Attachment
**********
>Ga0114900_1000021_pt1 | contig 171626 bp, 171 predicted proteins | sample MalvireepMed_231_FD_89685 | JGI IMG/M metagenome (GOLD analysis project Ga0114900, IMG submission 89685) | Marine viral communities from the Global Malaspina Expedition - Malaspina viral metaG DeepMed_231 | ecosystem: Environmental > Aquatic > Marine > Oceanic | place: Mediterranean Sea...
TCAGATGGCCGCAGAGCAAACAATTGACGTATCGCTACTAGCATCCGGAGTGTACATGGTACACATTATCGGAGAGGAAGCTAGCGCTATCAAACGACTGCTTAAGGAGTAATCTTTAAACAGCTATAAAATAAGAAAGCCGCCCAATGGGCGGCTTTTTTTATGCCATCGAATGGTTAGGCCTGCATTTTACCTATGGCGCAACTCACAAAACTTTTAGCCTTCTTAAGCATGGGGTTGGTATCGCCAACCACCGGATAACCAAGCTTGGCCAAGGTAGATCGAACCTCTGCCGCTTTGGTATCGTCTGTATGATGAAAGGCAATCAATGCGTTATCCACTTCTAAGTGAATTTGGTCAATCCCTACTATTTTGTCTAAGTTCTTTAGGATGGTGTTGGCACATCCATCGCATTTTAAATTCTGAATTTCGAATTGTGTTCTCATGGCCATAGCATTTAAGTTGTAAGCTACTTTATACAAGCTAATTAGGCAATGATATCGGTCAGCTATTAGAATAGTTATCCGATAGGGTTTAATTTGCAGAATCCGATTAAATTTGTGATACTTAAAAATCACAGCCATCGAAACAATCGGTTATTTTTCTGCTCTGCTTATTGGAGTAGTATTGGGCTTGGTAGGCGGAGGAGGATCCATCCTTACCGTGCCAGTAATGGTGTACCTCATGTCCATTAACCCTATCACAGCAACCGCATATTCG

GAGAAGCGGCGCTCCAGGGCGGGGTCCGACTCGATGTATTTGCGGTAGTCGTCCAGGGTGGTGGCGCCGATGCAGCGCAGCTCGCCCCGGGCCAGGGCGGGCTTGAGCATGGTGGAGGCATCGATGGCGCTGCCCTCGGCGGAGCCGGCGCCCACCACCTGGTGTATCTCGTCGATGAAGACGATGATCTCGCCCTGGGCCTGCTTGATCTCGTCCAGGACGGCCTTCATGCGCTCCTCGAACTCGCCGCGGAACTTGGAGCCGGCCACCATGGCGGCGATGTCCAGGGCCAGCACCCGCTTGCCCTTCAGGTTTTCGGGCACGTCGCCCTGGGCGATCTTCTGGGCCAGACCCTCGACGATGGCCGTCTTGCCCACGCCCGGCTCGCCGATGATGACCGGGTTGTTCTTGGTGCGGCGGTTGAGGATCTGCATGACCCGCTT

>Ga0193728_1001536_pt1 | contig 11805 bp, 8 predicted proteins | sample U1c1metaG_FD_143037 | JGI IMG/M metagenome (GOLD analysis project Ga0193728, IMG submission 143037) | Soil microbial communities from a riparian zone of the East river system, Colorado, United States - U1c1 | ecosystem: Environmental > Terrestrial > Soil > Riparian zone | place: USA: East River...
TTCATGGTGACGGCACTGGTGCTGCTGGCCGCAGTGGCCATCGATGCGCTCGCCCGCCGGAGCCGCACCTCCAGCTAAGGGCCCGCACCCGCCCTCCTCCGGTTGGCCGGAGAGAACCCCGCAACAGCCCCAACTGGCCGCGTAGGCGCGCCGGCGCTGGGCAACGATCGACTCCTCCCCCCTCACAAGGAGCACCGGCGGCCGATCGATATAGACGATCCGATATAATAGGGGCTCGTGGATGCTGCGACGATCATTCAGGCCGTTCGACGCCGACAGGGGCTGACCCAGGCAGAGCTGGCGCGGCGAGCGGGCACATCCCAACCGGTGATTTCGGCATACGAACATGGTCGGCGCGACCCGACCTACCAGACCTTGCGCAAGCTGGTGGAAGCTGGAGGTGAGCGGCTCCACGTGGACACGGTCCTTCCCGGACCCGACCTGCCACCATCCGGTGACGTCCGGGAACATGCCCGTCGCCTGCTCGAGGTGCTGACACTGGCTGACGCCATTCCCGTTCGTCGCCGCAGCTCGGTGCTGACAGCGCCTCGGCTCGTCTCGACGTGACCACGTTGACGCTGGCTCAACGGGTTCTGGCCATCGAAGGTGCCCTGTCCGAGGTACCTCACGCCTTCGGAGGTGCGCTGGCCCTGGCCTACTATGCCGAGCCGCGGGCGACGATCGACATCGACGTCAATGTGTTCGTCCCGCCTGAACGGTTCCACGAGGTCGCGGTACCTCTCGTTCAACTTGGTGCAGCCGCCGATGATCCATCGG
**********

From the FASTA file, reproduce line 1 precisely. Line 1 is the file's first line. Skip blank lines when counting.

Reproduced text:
>Ga0114900_1000021_pt1 | contig 171626 bp, 171 predicted proteins | sample MalvireepMed_231_FD_89685 | JGI IMG/M metagenome (GOLD analysis project Ga0114900, IMG submission 89685) | Marine viral communities from the Global Malaspina Expedition - Malaspina viral metaG DeepMed_231 | ecosystem: Environmental > Aquatic > Marine > Oceanic | place: Mediterranean Sea...